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One life at the cost of another - Ganesh Kumar Roy - The Sunday Indian
 
An IIPM Initiative
Monday, December 18, 2017
 
 

Abortion Laws: Amendment

One life at the cost of another

 

Indian abortion laws must be amended to prevent death due to abortion
GANESH KUMAR ROY | Issue Dated: December 2, 2012, New Delhi
Tags : Abortion | Abortion Law | Savita Halappanavar | Pregnancy | MTP | |
 

Savita Halappanavar was an unknown name till a few days ago but her death has sparked a debate all around the world about abortion laws. She was 17 weeks pregnant when she suffered a miscarriage and died after being refused an abortion in an Irish hospital due to Ireland’s stringent abortion laws. The Indian media has taken up the case like never before. Yet, the Indian media has vividly highlighted wrongdoing in Western nations while remaining indifferent to several similar cases occurring in their own country. Since ages, hundreds of women have died in India due to abortion-related complications but nothing has been done to counter it.


As per the Indian Abortion Law, only a qualified doctor, under stipulated conditions, can perform abortion on a woman in an approved clinic or hospital. The laws fall under the Medical Termination of Pregnancy (MTP) Act, which was enacted by the Indian Parliament in the year 1971 and came into effect from April 1, 1972 and was last amended in 1975. According to the Consortium on National Consensus for Medical Abortion in India, every year, on an average, 11 million abortions take place and around 20,000 women die due to abortion-related complications.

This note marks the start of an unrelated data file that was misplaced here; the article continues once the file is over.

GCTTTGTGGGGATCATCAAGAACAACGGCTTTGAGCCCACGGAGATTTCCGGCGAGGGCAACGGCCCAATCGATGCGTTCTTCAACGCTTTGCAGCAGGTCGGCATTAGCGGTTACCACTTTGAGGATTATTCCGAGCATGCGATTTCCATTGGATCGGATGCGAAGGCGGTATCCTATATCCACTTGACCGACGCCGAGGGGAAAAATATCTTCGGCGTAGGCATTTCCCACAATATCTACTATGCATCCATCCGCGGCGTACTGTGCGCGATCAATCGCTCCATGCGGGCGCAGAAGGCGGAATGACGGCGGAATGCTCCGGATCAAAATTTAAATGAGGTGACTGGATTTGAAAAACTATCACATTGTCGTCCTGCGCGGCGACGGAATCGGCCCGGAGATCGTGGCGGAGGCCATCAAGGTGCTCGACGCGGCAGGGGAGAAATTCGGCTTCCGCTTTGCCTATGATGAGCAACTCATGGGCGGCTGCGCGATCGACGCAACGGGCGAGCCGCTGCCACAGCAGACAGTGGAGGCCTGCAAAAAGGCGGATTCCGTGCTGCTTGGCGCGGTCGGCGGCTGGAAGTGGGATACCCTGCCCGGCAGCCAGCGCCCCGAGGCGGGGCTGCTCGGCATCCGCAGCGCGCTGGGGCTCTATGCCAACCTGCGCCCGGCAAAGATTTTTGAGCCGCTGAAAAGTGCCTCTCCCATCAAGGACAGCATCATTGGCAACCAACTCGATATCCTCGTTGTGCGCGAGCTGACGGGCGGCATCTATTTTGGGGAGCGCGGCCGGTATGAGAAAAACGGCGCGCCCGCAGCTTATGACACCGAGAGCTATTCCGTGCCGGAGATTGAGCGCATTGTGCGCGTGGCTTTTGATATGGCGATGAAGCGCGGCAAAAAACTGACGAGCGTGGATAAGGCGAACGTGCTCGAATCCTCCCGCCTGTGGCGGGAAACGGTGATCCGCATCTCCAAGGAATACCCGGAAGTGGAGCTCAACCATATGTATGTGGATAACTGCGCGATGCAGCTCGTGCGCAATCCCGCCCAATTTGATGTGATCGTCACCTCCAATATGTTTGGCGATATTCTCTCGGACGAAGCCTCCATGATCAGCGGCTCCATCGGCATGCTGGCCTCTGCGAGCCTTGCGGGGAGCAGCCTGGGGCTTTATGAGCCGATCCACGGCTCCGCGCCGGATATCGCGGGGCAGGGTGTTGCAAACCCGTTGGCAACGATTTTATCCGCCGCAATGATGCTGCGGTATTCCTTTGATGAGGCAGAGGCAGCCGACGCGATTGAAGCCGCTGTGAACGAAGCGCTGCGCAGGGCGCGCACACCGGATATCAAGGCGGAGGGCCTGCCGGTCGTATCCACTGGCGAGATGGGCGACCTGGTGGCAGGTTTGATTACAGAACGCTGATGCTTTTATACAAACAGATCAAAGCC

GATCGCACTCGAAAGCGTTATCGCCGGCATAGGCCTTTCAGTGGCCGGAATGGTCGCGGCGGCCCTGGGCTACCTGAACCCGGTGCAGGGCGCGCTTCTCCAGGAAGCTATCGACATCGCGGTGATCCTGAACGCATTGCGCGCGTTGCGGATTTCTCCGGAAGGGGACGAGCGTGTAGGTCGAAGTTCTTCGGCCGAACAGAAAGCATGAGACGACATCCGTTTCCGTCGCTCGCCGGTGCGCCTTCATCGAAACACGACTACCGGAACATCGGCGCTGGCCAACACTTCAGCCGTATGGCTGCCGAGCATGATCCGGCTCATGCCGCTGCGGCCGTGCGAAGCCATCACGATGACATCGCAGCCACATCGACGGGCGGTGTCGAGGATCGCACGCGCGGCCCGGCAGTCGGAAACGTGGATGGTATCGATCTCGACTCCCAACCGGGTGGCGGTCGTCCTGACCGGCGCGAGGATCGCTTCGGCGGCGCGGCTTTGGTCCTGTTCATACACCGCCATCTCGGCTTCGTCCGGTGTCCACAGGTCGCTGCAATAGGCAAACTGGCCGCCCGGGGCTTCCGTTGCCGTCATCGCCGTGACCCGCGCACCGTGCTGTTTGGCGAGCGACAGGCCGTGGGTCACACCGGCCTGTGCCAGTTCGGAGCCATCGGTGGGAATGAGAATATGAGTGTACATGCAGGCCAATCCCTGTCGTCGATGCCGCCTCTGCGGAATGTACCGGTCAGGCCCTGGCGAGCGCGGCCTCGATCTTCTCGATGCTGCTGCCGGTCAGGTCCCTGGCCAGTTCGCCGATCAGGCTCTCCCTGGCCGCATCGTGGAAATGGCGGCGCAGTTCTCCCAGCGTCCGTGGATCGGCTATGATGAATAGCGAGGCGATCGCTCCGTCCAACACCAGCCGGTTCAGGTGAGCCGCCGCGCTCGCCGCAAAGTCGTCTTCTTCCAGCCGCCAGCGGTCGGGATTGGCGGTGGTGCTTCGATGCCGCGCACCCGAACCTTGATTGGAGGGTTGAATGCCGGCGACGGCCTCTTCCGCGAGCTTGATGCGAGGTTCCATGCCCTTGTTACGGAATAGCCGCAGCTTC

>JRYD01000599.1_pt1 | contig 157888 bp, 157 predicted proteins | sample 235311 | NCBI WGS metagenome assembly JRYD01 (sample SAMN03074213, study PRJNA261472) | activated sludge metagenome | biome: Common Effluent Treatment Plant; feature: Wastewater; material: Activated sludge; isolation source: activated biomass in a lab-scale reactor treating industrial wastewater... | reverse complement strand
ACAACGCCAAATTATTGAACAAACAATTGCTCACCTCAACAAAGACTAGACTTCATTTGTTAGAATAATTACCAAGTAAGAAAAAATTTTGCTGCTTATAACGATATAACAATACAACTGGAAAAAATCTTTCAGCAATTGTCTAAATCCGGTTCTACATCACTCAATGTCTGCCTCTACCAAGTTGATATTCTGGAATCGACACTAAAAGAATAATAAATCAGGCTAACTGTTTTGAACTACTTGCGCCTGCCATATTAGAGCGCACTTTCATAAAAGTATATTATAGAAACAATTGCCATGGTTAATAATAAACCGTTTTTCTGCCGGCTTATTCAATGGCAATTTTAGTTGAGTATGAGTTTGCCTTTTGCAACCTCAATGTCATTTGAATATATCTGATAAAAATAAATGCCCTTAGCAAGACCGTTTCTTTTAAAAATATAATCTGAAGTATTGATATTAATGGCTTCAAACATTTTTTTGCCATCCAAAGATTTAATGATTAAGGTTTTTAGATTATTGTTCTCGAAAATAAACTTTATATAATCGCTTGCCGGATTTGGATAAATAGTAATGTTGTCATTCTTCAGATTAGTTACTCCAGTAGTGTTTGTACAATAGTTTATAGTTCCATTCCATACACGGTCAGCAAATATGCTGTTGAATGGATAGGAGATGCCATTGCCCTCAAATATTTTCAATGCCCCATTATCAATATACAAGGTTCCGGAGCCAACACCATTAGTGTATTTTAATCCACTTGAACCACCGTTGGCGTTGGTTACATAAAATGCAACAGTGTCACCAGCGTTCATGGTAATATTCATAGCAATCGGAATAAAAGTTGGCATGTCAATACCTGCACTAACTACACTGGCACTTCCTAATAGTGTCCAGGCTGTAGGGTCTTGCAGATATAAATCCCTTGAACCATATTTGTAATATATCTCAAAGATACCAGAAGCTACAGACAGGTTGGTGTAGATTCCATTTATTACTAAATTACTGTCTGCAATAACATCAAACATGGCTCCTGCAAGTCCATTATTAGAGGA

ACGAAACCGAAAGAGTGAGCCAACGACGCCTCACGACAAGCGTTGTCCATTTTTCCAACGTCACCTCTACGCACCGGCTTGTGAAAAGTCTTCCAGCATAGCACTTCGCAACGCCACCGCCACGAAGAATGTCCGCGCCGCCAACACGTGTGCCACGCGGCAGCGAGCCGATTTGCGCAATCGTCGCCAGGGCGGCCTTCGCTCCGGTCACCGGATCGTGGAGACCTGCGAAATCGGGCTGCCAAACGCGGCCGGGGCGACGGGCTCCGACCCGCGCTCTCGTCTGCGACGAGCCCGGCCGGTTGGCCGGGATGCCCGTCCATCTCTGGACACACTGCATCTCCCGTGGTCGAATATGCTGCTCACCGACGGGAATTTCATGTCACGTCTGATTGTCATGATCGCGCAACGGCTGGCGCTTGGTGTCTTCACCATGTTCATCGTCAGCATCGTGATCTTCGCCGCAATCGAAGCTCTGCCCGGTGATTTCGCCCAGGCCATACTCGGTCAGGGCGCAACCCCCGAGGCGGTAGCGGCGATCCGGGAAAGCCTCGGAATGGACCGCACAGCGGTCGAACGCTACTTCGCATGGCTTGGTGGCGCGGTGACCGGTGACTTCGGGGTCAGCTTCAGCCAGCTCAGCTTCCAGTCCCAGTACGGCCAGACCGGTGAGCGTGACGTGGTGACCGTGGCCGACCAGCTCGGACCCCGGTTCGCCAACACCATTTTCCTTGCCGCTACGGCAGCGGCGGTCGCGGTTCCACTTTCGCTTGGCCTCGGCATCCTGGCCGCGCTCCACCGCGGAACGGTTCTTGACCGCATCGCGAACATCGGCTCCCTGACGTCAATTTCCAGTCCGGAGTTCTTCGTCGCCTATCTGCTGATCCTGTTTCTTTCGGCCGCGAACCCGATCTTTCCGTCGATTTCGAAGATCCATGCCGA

Abortion laws in countries like Canada (1969), US (1973), France (1975), Austria (1975), New Zealand (1977),
Italy (1978), Netherlands (1980) and Belgium (1990) vary greatly in the  circumstances under which abortion is permitted. It serves a dual purpose of both preventing unnecessary abortions and allowing it when necessary. On the contrary, as per a study by the World Health Organisation along with Guttmacher Institute, New York, Indian abortion laws do not throw any light in that direction; and above all, they do not clearly stipulate conditions and procedures with regards to an unsafe route for abortion. What is required is a rethink by the government on dated abortion laws – one being prohibition of abortion after 20 weeks of pregnancy. If Ireland has the Savita case, we have hundreds more in tow.

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Issue Dated: Feb 5, 2017